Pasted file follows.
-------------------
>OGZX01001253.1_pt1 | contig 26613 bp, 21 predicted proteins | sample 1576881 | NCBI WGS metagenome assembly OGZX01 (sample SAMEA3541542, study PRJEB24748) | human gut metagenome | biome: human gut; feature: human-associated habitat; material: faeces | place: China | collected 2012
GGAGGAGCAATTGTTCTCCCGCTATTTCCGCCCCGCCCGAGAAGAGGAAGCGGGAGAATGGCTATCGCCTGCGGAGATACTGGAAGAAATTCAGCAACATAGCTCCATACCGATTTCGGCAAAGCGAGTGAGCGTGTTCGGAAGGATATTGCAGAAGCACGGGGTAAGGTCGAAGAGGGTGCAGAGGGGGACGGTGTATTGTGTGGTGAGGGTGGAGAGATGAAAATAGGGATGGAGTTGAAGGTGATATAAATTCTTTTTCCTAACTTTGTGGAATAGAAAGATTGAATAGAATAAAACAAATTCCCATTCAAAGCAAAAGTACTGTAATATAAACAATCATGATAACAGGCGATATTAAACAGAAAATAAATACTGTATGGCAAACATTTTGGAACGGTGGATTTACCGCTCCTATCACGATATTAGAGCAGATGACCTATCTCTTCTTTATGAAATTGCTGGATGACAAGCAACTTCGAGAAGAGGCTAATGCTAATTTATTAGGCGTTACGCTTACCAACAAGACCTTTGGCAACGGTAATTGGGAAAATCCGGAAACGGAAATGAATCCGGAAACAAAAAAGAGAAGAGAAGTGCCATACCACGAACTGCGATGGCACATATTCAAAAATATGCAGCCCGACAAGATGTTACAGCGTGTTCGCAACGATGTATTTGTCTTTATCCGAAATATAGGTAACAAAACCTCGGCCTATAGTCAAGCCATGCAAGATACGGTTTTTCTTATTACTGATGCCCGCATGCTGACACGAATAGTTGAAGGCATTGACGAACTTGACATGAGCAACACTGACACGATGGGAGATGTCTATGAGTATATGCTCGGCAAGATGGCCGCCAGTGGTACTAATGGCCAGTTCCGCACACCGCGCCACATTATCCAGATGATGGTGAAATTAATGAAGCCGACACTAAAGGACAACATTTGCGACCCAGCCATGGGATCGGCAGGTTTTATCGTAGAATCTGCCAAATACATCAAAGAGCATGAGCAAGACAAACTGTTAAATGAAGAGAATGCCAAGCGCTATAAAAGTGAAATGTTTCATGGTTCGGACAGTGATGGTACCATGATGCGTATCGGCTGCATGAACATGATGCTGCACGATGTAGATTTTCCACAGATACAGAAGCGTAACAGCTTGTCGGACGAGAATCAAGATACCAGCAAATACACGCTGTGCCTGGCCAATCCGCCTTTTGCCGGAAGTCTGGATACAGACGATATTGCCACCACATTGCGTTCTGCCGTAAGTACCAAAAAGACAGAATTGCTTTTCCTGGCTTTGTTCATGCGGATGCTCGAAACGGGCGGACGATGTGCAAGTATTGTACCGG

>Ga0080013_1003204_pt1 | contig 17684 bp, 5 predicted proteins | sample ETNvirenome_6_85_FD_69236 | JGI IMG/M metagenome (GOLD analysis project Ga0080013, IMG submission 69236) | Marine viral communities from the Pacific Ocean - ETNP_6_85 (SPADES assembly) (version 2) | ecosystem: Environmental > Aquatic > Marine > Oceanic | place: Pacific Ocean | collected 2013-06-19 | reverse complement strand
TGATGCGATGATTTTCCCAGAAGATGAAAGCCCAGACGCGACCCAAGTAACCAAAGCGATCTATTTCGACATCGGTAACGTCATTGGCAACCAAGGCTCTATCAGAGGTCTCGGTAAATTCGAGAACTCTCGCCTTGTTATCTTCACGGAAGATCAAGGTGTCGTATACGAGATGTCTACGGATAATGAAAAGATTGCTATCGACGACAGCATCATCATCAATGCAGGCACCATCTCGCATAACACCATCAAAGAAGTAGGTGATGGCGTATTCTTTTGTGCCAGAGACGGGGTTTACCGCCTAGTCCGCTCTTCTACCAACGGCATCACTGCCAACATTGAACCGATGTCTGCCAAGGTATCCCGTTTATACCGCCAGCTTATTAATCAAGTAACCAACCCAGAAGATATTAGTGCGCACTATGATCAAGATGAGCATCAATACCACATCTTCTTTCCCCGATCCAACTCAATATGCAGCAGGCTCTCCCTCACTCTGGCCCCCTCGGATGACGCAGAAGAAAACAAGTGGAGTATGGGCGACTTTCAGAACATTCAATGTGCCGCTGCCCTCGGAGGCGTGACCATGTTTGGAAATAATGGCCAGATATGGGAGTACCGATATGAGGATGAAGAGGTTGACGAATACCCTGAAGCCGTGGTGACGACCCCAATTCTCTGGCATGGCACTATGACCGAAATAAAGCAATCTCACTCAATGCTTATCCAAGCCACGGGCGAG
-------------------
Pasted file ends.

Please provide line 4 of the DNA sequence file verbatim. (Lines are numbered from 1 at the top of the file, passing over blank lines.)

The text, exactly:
TGATGCGATGATTTTCCCAGAAGATGAAAGCCCAGACGCGACCCAAGTAACCAAAGCGATCTATTTCGACATCGGTAACGTCATTGGCAACCAAGGCTCTATCAGAGGTCTCGGTAAATTCGAGAACTCTCGCCTTGTTATCTTCACGGAAGATCAAGGTGTCGTATACGAGATGTCTACGGATAATGAAAAGATTGCTATCGACGACAGCATCATCATCAATGCAGGCACCATCTCGCATAACACCATCAAAGAAGTAGGTGATGGCGTATTCTTTTGTGCCAGAGACGGGGTTTACCGCCTAGTCCGCTCTTCTACCAACGGCATCACTGCCAACATTGAACCGATGTCTGCCAAGGTATCCCGTTTATACCGCCAGCTTATTAATCAAGTAACCAACCCAGAAGATATTAGTGCGCACTATGATCAAGATGAGCATCAATACCACATCTTCTTTCCCCGATCCAACTCAATATGCAGCAGGCTCTCCCTCACTCTGGCCCCCTCGGATGACGCAGAAGAAAACAAGTGGAGTATGGGCGACTTTCAGAACATTCAATGTGCCGCTGCCCTCGGAGGCGTGACCATGTTTGGAAATAATGGCCAGATATGGGAGTACCGATATGAGGATGAAGAGGTTGACGAATACCCTGAAGCCGTGGTGACGACCCCAATTCTCTGGCATGGCACTATGACCGAAATAAAGCAATCTCACTCAATGCTTATCCAAGCCACGGGCGAG